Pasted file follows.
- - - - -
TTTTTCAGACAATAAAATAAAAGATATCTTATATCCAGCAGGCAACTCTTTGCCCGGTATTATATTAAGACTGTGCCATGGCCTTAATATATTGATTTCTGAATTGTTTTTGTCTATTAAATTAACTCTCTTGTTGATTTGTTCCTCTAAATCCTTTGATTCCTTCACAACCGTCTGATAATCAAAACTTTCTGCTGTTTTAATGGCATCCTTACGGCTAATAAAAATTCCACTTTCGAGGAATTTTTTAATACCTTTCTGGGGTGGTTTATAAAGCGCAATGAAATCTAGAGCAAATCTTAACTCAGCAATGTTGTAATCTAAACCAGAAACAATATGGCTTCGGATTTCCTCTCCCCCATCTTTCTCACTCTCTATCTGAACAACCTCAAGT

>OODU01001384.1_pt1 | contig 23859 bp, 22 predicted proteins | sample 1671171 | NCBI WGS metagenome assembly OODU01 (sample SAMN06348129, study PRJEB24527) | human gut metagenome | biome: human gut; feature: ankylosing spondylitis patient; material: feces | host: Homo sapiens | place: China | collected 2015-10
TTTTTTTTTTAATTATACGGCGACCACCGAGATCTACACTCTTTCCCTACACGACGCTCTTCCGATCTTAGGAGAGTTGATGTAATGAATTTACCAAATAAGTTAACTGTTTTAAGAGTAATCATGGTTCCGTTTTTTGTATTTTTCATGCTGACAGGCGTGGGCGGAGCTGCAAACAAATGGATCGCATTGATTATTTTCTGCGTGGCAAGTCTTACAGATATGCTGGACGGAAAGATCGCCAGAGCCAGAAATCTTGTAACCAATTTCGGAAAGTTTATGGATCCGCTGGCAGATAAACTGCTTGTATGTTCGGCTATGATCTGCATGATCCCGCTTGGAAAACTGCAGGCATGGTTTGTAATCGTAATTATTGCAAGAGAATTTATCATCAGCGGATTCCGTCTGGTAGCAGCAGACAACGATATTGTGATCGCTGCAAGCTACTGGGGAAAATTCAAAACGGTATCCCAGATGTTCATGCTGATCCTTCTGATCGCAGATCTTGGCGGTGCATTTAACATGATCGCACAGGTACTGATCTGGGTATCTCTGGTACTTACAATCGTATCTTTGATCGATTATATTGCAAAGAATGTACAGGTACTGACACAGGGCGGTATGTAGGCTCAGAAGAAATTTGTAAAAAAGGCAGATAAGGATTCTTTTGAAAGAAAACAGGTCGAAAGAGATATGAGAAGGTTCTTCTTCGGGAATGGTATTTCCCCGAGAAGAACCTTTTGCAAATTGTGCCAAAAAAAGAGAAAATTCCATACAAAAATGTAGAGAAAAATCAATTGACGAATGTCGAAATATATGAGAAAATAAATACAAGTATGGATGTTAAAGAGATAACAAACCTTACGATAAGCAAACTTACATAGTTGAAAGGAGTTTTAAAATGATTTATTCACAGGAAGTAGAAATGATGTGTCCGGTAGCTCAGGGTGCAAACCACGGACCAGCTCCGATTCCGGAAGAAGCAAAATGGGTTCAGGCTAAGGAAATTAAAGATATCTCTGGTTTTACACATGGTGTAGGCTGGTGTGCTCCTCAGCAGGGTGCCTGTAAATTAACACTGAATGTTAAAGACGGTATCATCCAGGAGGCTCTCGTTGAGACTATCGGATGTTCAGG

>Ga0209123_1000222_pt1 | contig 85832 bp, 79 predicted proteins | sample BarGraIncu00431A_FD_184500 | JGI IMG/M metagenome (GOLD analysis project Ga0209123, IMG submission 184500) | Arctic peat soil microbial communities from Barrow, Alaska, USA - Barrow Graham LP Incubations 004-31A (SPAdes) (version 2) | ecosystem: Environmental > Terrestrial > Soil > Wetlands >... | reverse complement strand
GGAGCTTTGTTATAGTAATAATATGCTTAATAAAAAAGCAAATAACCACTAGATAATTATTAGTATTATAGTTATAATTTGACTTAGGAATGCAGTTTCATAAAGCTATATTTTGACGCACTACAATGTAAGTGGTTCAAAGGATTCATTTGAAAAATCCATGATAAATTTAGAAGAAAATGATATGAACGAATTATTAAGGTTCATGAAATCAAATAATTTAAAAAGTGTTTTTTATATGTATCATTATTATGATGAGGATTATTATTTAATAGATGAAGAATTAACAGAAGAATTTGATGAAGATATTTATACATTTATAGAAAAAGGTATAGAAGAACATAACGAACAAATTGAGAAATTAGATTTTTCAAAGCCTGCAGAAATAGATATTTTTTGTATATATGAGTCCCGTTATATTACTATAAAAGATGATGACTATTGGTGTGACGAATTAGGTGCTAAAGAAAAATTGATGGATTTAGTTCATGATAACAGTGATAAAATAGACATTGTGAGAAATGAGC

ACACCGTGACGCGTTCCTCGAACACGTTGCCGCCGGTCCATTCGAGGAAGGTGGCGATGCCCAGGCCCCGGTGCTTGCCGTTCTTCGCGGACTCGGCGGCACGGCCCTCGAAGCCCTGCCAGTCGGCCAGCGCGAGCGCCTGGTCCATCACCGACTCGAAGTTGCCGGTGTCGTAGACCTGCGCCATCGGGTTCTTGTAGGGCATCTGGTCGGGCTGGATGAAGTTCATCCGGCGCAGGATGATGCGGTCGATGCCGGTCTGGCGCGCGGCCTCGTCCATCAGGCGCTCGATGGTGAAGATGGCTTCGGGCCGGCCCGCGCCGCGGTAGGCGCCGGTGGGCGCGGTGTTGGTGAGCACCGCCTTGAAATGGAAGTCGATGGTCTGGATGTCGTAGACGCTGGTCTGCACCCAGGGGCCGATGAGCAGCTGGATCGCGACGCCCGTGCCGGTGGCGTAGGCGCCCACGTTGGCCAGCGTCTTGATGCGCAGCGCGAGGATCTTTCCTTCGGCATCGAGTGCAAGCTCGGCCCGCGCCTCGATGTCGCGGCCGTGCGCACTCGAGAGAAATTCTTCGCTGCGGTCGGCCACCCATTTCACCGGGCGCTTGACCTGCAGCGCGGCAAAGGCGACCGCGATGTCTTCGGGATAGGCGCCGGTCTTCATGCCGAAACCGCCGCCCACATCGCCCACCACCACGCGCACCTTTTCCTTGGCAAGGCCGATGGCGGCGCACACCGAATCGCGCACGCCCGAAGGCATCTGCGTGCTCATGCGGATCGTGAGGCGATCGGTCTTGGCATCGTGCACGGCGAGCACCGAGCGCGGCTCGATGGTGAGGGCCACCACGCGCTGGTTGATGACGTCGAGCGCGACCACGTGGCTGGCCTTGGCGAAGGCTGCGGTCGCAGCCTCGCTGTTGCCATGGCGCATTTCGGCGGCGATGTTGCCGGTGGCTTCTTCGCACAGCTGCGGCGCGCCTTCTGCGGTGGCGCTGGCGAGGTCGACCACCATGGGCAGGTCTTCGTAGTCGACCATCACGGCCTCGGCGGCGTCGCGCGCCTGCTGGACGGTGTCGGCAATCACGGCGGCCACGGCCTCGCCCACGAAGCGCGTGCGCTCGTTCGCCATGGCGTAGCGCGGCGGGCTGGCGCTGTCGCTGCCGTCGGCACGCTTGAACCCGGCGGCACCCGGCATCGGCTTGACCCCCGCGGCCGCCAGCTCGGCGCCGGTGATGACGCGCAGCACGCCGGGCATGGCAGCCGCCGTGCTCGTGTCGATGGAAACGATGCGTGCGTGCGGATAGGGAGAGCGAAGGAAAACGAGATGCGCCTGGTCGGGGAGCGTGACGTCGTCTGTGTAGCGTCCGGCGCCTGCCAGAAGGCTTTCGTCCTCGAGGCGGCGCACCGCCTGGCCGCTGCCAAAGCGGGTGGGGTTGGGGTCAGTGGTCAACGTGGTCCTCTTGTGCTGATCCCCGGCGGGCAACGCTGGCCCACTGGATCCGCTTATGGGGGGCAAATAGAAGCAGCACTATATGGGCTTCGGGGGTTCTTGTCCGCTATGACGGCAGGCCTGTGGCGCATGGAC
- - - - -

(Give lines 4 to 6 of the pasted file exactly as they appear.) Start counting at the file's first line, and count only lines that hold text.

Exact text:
>Ga0209123_1000222_pt1 | contig 85832 bp, 79 predicted proteins | sample BarGraIncu00431A_FD_184500 | JGI IMG/M metagenome (GOLD analysis project Ga0209123, IMG submission 184500) | Arctic peat soil microbial communities from Barrow, Alaska, USA - Barrow Graham LP Incubations 004-31A (SPAdes) (version 2) | ecosystem: Environmental > Terrestrial > Soil > Wetlands >... | reverse complement strand
GGAGCTTTGTTATAGTAATAATATGCTTAATAAAAAAGCAAATAACCACTAGATAATTATTAGTATTATAGTTATAATTTGACTTAGGAATGCAGTTTCATAAAGCTATATTTTGACGCACTACAATGTAAGTGGTTCAAAGGATTCATTTGAAAAATCCATGATAAATTTAGAAGAAAATGATATGAACGAATTATTAAGGTTCATGAAATCAAATAATTTAAAAAGTGTTTTTTATATGTATCATTATTATGATGAGGATTATTATTTAATAGATGAAGAATTAACAGAAGAATTTGATGAAGATATTTATACATTTATAGAAAAAGGTATAGAAGAACATAACGAACAAATTGAGAAATTAGATTTTTCAAAGCCTGCAGAAATAGATATTTTTTGTATATATGAGTCCCGTTATATTACTATAAAAGATGATGACTATTGGTGTGACGAATTAGGTGCTAAAGAAAAATTGATGGATTTAGTTCATGATAACAGTGATAAAATAGACATTGTGAGAAATGAGC

ACACCGTGACGCGTTCCTCGAACACGTTGCCGCCGGTCCATTCGAGGAAGGTGGCGATGCCCAGGCCCCGGTGCTTGCCGTTCTTCGCGGACTCGGCGGCACGGCCCTCGAAGCCCTGCCAGTCGGCCAGCGCGAGCGCCTGGTCCATCACCGACTCGAAGTTGCCGGTGTCGTAGACCTGCGCCATCGGGTTCTTGTAGGGCATCTGGTCGGGCTGGATGAAGTTCATCCGGCGCAGGATGATGCGGTCGATGCCGGTCTGGCGCGCGGCCTCGTCCATCAGGCGCTCGATGGTGAAGATGGCTTCGGGCCGGCCCGCGCCGCGGTAGGCGCCGGTGGGCGCGGTGTTGGTGAGCACCGCCTTGAAATGGAAGTCGATGGTCTGGATGTCGTAGACGCTGGTCTGCACCCAGGGGCCGATGAGCAGCTGGATCGCGACGCCCGTGCCGGTGGCGTAGGCGCCCACGTTGGCCAGCGTCTTGATGCGCAGCGCGAGGATCTTTCCTTCGGCATCGAGTGCAAGCTCGGCCCGCGCCTCGATGTCGCGGCCGTGCGCACTCGAGAGAAATTCTTCGCTGCGGTCGGCCACCCATTTCACCGGGCGCTTGACCTGCAGCGCGGCAAAGGCGACCGCGATGTCTTCGGGATAGGCGCCGGTCTTCATGCCGAAACCGCCGCCCACATCGCCCACCACCACGCGCACCTTTTCCTTGGCAAGGCCGATGGCGGCGCACACCGAATCGCGCACGCCCGAAGGCATCTGCGTGCTCATGCGGATCGTGAGGCGATCGGTCTTGGCATCGTGCACGGCGAGCACCGAGCGCGGCTCGATGGTGAGGGCCACCACGCGCTGGTTGATGACGTCGAGCGCGACCACGTGGCTGGCCTTGGCGAAGGCTGCGGTCGCAGCCTCGCTGTTGCCATGGCGCATTTCGGCGGCGATGTTGCCGGTGGCTTCTTCGCACAGCTGCGGCGCGCCTTCTGCGGTGGCGCTGGCGAGGTCGACCACCATGGGCAGGTCTTCGTAGTCGACCATCACGGCCTCGGCGGCGTCGCGCGCCTGCTGGACGGTGTCGGCAATCACGGCGGCCACGGCCTCGCCCACGAAGCGCGTGCGCTCGTTCGCCATGGCGTAGCGCGGCGGGCTGGCGCTGTCGCTGCCGTCGGCACGCTTGAACCCGGCGGCACCCGGCATCGGCTTGACCCCCGCGGCCGCCAGCTCGGCGCCGGTGATGACGCGCAGCACGCCGGGCATGGCAGCCGCCGTGCTCGTGTCGATGGAAACGATGCGTGCGTGCGGATAGGGAGAGCGAAGGAAAACGAGATGCGCCTGGTCGGGGAGCGTGACGTCGTCTGTGTAGCGTCCGGCGCCTGCCAGAAGGCTTTCGTCCTCGAGGCGGCGCACCGCCTGGCCGCTGCCAAAGCGGGTGGGGTTGGGGTCAGTGGTCAACGTGGTCCTCTTGTGCTGATCCCCGGCGGGCAACGCTGGCCCACTGGATCCGCTTATGGGGGGCAAATAGAAGCAGCACTATATGGGCTTCGGGGGTTCTTGTCCGCTATGACGGCAGGCCTGTGGCGCATGGAC